The triumph and hope of the American economic experience

This article appeared in the Patriot News, Dec. 28, 2012.

Four years ago, the housing market collapsed, the financial system imploded, and the country plunged into a recession the likes of which had not been seen since the 1930s. The magnitude of the decline, and the speed with which it occurred, was terrifying. Jobs were lost by the hundreds of thousands, households found themselves buried under mountains of debt, and the stock market went into free fall. On Wall Street and in little towns across America, banks and insurance companies were failing, while over in Detroit, the auto industry teetered on the brink of bankruptcy. Capitalism itself, the quintessential American economic system, lay imperiled.

The rest of the world was hardly immune. The developed countries of Western Europe-Greece, Ireland, Iceland-endured withering crises. The International Monetary Fund was summoned to help some of the flailing economies, as was the European Union. They arrived, promising loans to prop up weakened economies, and in return, insisted on severe austerity measures. But the medicine they prescribed-cut government spending, lay off public-sector employees, rein in budget deficits-turned out to be harsh.

The United Kingdom, under new (conservative) management, also preached the virtues of austerity, only to be rewarded with rising unemployment and tepid income growth. Not even a superbly-conducted Olympics could reverse the tide. In the meantime, the grim specter of recession was beginning to haunt other members of the European Union. Italy, Spain, Portugal-the fun-loving countries of southern Europe-faced growing joblessness, shaky public finances, and domestic discontent. Even France, Germany and the Netherlands-all countries that had managed to keep their economies growing in an increasingly unsettled neighborhood-were beginning to feel uneasy about their prospects.

In Asia and Latin America, on the other hand, things were a lot more rosy. Seemingly oblivious to the tremors in the developed world, Brazil, China and India posted robust growth year after year. Russia, too, enjoyed a spurt in prosperity as oil prices remained high. There was very little talk of austerity. Governments already played a significant role in these countries, and the likelihood of a slowdown only spurred them to increase spending. The disparity in the economic outcomes led some to conclude that the developing countries had “decoupled” from the developed countries. The suffering of the rich countries would have no effect on the fortunes of the developing countries.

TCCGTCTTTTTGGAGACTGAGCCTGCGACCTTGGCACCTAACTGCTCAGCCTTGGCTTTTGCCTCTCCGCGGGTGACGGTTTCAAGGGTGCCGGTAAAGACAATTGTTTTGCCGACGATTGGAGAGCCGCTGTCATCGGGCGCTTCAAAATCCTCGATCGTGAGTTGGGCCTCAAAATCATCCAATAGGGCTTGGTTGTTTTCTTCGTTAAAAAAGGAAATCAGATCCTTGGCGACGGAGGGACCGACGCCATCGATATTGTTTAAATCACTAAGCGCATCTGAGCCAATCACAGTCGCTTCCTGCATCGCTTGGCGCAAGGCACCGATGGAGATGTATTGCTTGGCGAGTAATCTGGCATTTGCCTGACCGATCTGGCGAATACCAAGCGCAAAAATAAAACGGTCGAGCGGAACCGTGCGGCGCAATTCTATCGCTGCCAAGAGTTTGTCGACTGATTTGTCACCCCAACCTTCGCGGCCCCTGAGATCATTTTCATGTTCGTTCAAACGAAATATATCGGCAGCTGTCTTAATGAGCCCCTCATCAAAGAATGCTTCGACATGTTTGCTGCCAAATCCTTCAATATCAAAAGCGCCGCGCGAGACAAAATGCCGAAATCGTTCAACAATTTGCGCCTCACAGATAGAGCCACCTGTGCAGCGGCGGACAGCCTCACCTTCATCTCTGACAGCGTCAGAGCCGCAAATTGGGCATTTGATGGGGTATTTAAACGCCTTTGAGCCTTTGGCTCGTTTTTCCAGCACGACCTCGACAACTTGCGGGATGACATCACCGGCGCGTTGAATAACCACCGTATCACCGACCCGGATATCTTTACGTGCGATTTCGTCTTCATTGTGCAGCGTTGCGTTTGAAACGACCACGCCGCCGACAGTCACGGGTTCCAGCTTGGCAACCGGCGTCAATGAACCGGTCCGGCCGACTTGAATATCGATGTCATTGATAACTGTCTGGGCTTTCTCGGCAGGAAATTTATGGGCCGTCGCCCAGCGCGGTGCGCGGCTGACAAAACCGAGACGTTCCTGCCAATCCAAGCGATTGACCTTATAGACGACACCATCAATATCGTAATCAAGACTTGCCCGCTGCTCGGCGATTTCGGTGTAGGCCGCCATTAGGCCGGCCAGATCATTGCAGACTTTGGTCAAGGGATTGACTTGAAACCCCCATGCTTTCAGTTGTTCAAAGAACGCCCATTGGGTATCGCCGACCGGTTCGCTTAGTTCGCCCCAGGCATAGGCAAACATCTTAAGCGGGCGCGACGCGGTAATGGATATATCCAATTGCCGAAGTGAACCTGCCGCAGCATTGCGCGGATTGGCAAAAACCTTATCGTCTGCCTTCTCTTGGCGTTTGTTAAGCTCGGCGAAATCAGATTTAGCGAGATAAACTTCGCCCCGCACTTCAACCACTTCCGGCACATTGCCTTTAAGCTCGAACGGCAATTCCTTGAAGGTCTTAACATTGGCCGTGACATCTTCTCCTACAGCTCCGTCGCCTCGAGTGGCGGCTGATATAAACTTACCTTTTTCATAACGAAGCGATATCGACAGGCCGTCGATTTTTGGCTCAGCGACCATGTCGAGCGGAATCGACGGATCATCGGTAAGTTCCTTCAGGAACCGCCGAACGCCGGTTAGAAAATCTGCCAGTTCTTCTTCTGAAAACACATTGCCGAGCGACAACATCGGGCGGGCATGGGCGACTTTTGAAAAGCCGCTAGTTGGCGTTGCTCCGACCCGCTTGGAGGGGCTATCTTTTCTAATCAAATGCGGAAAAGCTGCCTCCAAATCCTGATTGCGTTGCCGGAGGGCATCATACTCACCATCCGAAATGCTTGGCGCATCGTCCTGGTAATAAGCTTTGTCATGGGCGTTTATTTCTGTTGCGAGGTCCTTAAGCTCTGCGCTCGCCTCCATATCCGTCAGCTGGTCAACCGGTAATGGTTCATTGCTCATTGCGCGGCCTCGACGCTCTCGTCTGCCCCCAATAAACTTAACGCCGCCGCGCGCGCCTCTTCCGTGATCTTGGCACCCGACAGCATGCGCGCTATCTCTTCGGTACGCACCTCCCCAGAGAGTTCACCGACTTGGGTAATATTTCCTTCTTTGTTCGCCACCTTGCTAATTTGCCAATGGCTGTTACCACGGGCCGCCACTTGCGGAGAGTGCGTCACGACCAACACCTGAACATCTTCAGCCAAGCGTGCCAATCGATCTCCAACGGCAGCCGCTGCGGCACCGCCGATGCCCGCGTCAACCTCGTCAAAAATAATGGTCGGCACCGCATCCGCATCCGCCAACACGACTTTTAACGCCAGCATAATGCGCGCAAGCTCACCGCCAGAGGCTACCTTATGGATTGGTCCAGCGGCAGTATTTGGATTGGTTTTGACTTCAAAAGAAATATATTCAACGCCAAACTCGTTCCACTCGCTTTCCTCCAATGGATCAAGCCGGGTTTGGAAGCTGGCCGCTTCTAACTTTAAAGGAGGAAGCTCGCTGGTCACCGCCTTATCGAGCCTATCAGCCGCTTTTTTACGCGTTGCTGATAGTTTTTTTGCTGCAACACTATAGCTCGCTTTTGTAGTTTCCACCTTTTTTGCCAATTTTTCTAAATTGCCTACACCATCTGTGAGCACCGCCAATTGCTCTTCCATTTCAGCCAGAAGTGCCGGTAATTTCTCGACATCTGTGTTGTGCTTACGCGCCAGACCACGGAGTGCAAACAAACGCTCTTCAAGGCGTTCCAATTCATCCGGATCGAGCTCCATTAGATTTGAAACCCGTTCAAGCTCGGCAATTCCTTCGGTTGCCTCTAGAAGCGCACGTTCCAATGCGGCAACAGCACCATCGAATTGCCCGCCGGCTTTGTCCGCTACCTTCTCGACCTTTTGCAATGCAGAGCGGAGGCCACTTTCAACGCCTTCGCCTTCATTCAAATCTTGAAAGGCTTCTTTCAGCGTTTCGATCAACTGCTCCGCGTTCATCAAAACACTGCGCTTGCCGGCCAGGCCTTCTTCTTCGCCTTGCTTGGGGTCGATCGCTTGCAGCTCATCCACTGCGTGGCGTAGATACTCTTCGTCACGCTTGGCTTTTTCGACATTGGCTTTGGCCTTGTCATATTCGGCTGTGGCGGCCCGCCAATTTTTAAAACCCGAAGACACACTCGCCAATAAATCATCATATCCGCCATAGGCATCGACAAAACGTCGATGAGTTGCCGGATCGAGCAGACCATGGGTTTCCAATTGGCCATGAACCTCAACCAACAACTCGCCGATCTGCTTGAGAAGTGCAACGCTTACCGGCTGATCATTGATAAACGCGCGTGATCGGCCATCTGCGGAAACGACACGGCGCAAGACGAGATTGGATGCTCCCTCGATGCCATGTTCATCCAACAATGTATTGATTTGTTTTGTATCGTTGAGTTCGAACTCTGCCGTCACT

But a rather curious thing has happened since then. In recent quarters, the United States has staged a recovery, with unemployment falling from a peak of 10 percent during the Great Recession to 7.7 percent in November. In 2008 and 2009, amid the throes of the economic crisis, the government was advised to leave the free market to its devices, practice austerity, and use monetary policy to fight inflation. Anything else, they were warned, would be an assault on capitalist principles, perhaps even treasonous. The Obama administration and Ben Bernanke’s Federal Reserve ignored the advice (and threats). They bailed out banks, insurance companies and the auto industry. They implemented an $800 billion stimulus package consisting of a mix of infrastructure spending, tax cuts for all, and funds to state and local governments to keep teachers and police officers in their jobs. And the Fed drove interest rates down to zero-and kept them there in an effort to encourage households and firms to take out loans and resume spending.

The results have been largely encouraging. The American economy is expanding, jobs are being created, and Inflation remains quiescent. Budget deficits as a ratio of gross domestic product have come down sharply. Meanwhile, the crisis in Europe remains unresolved, threatening to drag even mighty Germany into a recession. The economies of China, India and Brazil are still growing, but the pace has slowed in recent months, raising doubts about the decoupling hypothesis.

So once again, it is America that offers the best hope for growth in the global economy. It has demonstrated that austerity policies, whether self-imposed (UK) or imposed from outside (Greece), are inimical to general prosperity. But now, it must overcome the domestic political divisions that threaten to push the U.S. economy over the fiscal cliff. It is not just the living standards of Americans that are at stake, so too are the fortunes of the rest of the world.

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